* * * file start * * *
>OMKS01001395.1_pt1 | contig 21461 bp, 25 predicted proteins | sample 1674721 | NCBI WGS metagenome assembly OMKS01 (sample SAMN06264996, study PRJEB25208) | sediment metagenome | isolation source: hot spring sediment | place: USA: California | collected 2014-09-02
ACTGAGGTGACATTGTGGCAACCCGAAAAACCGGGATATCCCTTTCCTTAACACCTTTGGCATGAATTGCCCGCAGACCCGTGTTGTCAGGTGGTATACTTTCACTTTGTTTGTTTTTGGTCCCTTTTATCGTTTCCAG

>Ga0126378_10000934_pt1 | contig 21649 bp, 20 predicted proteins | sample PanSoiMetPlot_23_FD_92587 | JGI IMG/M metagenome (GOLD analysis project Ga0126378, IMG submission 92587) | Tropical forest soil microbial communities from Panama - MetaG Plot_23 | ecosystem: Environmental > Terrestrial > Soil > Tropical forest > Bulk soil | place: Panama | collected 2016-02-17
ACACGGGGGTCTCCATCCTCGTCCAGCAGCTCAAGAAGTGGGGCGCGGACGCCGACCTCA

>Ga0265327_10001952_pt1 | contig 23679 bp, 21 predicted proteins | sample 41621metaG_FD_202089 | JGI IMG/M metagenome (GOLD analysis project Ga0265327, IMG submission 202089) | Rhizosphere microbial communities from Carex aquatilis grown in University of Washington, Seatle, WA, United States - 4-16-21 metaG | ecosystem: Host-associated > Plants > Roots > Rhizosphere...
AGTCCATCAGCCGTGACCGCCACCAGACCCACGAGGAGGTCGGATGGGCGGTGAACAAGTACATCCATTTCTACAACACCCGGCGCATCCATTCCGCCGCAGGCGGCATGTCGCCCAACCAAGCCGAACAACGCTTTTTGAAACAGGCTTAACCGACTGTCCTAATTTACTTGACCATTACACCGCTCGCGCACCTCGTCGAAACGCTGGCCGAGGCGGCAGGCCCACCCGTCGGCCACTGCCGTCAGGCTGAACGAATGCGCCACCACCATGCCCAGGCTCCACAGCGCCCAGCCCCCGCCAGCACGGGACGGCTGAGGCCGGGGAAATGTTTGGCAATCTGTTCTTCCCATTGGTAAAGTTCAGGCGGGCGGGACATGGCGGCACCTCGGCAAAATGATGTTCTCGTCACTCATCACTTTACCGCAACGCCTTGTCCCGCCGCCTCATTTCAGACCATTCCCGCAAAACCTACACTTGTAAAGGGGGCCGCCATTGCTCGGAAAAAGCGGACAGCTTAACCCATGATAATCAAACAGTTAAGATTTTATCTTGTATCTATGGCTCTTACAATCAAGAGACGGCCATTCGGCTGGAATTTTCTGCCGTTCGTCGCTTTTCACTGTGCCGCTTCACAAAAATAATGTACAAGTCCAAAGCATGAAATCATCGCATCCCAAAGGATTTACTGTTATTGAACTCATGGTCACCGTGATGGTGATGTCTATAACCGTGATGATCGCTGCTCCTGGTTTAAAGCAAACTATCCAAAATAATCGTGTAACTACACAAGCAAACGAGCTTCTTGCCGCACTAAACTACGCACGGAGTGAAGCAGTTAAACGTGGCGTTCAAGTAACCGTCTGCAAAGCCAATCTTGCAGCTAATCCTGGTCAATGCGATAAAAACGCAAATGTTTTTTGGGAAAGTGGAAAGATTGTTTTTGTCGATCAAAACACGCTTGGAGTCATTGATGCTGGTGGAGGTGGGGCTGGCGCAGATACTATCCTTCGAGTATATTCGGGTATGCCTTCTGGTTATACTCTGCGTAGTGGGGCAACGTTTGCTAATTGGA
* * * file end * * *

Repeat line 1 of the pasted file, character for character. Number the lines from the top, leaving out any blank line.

>OMKS01001395.1_pt1 | contig 21461 bp, 25 predicted proteins | sample 1674721 | NCBI WGS metagenome assembly OMKS01 (sample SAMN06264996, study PRJEB25208) | sediment metagenome | isolation source: hot spring sediment | place: USA: California | collected 2014-09-02